Merle & Kris: “This is Country Music, Ladies and Gentlemen”

Story by Matt Young.

Cary, NC – It’s become a pattern. Rain, thunderstorms off and on all day, only to clear in the late afternoon, bringing lower temperatures, right before a concert at Koka Booth Amphitheatre.

Touring Forever

It happened again as Pinecone (The Piedmont Council of Traditional Music)  presented Merle Haggard and  Kris Kristofferson in Cary Tuesday night.

I’m a traditional country music lover, and I twisted the arm of  my wife, Chris, to go – insisting that this was history and these two artists won’t be touring forever (although they almost have been touring forever). She assured me after the show, that she was glad she did.

Kristofferson is a natural with Haggard and their voices were strong as they harmonized for each other. Kristofferson in 1985 formed a group called The Highwaymen with Waylon Jennings, Willie Nelson and Johnny Cash. Haggard is a country hero, and his name is appropriately mentioned in the same breath when people talk about Hank, Willie, Waylon and George. Merle Haggard was a very prolific writer and performer – producing 38 number one hits and over 120 albums since the early ’60s.

Ya Know Folks…

Merle and Kris did not do separate sets. They sang together on many songs supporting each other’s voices. If they sang alone, they shared the stage with the one that wasn’t singing providing some of the instrumentals. Kristofferson played his acoustic guitar and the occasional harmonica. Haggard still plays perfect rockabilly guitar leads and only put down his starburst Fender Telecaster once to pull out a fiddle to play. He rocked it.

“Ya know folks, Kris and I wrote these songs when we were in our twenties, and now that we are in our forties…” (crowd applause and laughter). – Merle Haggard, Cary, NC:  Koka Booth Amphitheatre, August 7, 2012

The Way a Grandfather Tells a Story

The crowd was mostly older people, over 50. Lots of cowboys hats and boots. Sideburns longer than you normally see. More ponytails on the men than the women. Gray ponytails, mind you. Lots of American flags. Friendly. I commented to one of “Cary’s finest” that this would be an easy night for her. She nodded and giggled in agreement.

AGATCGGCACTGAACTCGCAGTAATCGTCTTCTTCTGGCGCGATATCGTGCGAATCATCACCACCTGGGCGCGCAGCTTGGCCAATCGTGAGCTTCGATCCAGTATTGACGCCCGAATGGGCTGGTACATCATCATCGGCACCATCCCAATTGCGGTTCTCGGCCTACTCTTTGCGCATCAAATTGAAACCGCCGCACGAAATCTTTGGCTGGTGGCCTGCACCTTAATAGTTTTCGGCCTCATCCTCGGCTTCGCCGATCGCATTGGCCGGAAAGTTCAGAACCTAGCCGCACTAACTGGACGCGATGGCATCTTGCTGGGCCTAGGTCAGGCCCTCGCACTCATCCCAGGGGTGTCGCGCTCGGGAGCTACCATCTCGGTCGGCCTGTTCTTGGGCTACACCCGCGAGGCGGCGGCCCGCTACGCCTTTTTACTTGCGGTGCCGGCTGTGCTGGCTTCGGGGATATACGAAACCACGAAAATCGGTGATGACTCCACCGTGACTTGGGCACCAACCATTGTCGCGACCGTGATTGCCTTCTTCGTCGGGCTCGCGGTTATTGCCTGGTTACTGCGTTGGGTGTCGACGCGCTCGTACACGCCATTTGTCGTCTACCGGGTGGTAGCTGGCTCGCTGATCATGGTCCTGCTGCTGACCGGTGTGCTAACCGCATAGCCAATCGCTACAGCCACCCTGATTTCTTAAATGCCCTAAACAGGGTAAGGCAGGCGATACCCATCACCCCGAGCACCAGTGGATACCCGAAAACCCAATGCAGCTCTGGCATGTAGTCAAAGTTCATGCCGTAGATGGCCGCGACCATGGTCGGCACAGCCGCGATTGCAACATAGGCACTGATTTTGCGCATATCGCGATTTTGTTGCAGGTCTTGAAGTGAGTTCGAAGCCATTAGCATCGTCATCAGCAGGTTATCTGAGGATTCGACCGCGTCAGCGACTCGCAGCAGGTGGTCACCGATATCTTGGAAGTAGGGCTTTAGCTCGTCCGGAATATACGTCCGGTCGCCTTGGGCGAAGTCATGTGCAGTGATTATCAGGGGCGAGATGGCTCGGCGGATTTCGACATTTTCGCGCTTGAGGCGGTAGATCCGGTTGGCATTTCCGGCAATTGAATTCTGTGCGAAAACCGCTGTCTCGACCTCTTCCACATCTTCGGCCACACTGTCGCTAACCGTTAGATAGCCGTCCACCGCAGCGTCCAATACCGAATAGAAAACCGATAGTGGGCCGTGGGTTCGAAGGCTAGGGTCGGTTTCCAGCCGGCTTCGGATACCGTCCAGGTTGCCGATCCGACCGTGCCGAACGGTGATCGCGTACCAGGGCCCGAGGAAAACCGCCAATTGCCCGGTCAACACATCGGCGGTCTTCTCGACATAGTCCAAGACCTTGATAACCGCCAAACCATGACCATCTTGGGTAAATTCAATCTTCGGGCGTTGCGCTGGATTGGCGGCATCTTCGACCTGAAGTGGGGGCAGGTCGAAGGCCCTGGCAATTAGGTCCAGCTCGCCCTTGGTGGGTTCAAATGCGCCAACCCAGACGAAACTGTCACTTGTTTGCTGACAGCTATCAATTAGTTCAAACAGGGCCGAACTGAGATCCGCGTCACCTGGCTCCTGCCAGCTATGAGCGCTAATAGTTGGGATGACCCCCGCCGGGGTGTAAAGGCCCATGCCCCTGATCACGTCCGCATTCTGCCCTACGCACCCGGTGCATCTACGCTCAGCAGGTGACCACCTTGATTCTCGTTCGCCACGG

The people at the Amphitheatre were respectful. Quiet during each song and showing warm appreciation after the artists were finished. It was the same way you would react when your grandfather tells a story to you.

Still Sharp

Merle and Kris each forgot the words to a song that they were singing once. And they started playing different songs – at the same time once – they stopped and laughed. Each time, Haggard made a joke about how old they were, or how old the crowd was. He began one song by talking about Theresa, his fifth wife of twenty years, referring to her as a “blonde-haired biker chick”.

“Don’t hold back the laughter it causes gas. Let it go…the laughter I mean“, Haggard told the crowd. After one great lead, Haggard quipped proudly, “This is country music, ladies and gentlemen, remember?” Applause.

Thirty Again

The biggest applause came for “Folsom Prison Blues”, “Me and Bobby McGee”, and “Okie from Muskogee”.

There was total silence and some wet eyes as Haggard sang “Wish I Could Be 30 Again”.  The remarkable thing about that song is that he recorded it in 1987 – 25  years ago! The year he turned 50!

“Wish I could be thirty again,
Wish time didn’t wrinkle my skin,

They say life starts at fifty,we’ve been lied to, my friend,
And I wish I could just be thirty again.” – Merle Haggard, 1987

When Merle Haggard and Kris Kristofferson said good-night shortly after 9 pm, it was obvious they weren’t doing an encore. You could see them get into a big recreational vehicle parked by the lake at the Amphitheatre.

Yet the crowd stayed in their seats. Very few got up to leave. For a long time. Savoring what we just saw.

The band began to jam without them.

 

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